Alan D. Romberg is quoted in Foreign Policy on the first China-Taiwan meeting in 65 years
February 12, 2014
An Offer They Can't Refuse: Will China win its 65-year war with Taiwan -- without firing a shot?
In the game of chess, there's a concept called "forced mate." The term refers to one side maneuvering its pieces to guarantee victory in a set number of moves, regardless of what the opponent does.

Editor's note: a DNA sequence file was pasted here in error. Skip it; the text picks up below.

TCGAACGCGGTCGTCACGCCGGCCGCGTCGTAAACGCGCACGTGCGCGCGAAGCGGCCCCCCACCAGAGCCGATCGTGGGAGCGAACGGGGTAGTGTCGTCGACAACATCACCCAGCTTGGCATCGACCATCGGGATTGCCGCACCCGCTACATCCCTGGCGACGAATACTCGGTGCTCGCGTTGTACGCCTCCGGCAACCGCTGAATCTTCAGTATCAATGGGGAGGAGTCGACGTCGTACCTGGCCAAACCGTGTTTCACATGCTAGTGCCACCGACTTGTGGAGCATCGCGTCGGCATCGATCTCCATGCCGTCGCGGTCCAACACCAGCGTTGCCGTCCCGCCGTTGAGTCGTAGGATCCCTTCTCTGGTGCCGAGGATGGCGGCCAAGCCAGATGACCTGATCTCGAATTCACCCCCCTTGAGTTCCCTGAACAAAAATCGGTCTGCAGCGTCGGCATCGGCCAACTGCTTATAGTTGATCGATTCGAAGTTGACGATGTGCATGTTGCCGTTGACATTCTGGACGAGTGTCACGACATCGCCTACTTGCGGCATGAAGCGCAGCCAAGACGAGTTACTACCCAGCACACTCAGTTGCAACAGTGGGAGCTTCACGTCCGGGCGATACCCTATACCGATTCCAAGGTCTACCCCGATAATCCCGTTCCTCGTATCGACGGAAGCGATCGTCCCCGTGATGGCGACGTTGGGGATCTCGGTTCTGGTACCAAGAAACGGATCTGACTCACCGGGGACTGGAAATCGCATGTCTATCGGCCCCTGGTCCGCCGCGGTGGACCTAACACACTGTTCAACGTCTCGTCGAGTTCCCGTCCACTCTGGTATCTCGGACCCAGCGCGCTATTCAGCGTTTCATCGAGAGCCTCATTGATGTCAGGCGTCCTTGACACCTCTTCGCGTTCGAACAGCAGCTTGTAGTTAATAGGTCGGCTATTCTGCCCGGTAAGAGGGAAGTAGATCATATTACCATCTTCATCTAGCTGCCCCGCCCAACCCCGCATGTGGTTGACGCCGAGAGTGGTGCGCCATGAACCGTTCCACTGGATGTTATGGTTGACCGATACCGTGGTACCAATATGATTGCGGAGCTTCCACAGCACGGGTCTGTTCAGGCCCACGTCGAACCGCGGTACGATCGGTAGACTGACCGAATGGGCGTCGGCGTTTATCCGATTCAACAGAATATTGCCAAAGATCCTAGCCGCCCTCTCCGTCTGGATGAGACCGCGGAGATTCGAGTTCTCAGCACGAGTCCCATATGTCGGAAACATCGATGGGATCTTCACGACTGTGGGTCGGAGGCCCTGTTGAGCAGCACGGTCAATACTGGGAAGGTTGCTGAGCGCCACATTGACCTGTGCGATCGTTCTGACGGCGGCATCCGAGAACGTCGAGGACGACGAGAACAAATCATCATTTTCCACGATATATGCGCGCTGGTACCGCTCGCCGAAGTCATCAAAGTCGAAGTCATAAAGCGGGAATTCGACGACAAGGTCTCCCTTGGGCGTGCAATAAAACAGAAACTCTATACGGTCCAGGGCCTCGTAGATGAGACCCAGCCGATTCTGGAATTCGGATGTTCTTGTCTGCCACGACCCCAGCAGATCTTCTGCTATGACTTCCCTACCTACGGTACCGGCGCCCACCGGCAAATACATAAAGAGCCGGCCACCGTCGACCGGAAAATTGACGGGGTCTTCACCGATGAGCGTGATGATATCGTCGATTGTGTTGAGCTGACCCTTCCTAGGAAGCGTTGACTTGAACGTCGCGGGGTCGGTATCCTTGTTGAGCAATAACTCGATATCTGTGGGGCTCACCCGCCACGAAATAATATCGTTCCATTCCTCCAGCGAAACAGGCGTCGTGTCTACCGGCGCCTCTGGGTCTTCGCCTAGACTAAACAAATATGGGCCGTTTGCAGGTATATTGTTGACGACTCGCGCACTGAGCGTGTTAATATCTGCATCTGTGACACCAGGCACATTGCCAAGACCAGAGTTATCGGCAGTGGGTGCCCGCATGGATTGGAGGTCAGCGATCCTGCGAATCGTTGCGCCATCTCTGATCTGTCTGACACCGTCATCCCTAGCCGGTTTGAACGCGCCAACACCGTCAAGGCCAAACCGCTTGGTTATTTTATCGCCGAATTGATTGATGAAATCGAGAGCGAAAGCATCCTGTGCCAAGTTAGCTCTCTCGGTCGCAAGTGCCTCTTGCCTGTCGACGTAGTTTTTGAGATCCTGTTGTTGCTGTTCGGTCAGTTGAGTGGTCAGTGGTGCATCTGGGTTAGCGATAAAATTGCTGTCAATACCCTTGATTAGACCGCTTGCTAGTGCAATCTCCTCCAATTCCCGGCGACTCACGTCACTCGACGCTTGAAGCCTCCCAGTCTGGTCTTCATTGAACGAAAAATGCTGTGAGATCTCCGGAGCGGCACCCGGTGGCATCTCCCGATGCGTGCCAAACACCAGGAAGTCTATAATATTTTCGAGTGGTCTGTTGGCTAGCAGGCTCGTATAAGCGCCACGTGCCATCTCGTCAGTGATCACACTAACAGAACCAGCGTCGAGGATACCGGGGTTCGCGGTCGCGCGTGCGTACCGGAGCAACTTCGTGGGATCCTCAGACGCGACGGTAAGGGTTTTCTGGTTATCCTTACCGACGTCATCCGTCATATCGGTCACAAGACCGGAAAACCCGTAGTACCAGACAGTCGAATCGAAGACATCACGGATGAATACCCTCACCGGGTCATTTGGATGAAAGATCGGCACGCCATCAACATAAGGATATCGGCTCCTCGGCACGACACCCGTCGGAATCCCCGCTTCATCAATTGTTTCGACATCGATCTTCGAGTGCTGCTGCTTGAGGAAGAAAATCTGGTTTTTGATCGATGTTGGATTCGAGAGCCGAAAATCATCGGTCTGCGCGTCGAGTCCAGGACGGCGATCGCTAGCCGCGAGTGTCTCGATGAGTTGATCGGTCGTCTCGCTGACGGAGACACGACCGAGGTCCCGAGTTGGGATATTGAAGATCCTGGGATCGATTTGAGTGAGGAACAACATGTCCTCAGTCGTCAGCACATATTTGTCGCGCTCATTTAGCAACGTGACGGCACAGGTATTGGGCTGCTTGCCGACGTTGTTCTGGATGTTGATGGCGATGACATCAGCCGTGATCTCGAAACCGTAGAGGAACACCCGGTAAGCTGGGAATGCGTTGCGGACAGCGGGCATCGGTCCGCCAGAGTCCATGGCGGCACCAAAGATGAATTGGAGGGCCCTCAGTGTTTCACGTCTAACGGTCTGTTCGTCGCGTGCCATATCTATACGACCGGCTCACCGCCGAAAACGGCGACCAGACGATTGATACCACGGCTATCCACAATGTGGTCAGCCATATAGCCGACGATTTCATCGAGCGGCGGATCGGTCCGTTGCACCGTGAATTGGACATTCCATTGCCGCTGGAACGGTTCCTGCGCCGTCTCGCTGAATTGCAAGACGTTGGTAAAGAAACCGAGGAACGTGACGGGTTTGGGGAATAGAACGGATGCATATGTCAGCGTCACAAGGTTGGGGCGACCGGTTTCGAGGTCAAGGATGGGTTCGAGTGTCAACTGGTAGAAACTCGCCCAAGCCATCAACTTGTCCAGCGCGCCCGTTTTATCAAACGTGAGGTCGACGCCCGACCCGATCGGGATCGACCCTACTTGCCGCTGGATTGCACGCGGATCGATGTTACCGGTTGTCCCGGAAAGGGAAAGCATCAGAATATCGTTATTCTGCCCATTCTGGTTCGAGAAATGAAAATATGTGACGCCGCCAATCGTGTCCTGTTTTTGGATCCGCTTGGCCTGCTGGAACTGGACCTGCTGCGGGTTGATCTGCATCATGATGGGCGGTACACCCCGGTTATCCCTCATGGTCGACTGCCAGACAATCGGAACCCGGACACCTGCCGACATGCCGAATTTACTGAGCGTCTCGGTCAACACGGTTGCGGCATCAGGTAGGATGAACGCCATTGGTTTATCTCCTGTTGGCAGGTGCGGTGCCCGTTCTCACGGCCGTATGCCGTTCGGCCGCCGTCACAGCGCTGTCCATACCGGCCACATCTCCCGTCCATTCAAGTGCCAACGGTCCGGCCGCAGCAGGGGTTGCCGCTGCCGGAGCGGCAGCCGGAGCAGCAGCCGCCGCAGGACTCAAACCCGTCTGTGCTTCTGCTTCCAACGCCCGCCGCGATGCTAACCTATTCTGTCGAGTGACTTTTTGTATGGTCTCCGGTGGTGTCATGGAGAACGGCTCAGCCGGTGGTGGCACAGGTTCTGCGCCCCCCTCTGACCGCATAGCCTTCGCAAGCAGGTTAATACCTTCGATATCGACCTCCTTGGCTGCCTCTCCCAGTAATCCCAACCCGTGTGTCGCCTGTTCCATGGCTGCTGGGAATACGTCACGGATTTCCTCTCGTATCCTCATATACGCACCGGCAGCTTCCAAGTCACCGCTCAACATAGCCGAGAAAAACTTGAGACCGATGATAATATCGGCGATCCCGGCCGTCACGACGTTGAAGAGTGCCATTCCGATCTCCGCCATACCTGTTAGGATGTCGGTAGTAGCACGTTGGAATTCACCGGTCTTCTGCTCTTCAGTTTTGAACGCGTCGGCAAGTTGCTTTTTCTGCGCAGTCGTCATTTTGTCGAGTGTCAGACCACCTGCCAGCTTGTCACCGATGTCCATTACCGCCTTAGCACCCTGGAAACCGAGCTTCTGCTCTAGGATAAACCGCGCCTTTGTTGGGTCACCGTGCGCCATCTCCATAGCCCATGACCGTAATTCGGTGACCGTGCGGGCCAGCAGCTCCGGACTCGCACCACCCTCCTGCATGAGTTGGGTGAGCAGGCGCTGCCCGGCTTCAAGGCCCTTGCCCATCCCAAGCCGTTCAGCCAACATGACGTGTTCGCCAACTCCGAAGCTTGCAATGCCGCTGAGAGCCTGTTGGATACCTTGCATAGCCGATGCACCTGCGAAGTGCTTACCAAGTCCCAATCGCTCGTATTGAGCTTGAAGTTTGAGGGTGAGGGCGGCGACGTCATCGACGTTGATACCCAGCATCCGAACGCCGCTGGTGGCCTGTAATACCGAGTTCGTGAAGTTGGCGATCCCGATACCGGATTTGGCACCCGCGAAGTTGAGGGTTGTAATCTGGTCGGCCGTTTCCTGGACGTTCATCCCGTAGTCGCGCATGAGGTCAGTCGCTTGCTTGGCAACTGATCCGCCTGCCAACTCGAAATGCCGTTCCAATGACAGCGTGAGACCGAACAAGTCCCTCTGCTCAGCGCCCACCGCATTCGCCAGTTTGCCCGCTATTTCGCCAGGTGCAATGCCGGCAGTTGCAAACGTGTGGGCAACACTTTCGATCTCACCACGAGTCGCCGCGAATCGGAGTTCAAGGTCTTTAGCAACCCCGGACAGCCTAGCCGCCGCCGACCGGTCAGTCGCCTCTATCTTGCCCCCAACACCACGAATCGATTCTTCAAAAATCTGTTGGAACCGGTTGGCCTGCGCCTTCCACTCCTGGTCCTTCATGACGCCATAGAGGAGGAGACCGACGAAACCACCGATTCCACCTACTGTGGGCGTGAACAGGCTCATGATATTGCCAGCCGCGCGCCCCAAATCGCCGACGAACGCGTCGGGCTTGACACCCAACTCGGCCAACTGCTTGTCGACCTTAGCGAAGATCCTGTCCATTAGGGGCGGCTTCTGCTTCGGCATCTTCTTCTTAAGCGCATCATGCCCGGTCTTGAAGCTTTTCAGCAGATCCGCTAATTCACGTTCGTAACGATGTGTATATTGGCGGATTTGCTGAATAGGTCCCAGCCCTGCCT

On Feb. 11, representatives of the Chinese and Taiwanese government met in the mainland Chinese city of Nanjing. Expected to produce few, if any breakthroughs, the symbolism of the event is still great: It is their first formal meeting in 65 years. Since the Nationalists fled to Taiwan at the end of the Chinese civil war in 1949, Beijing has viewed the island as a renegade province and has made its "reunification with the motherland" a paramount objective. Tensions have occasionally flared: As recently as the 1990s, China lobbed missiles into the strait between the mainland and Taiwan, Taiwanese politicians threatened to declare independence, and the United States moved two aircraft carrier groups into the region.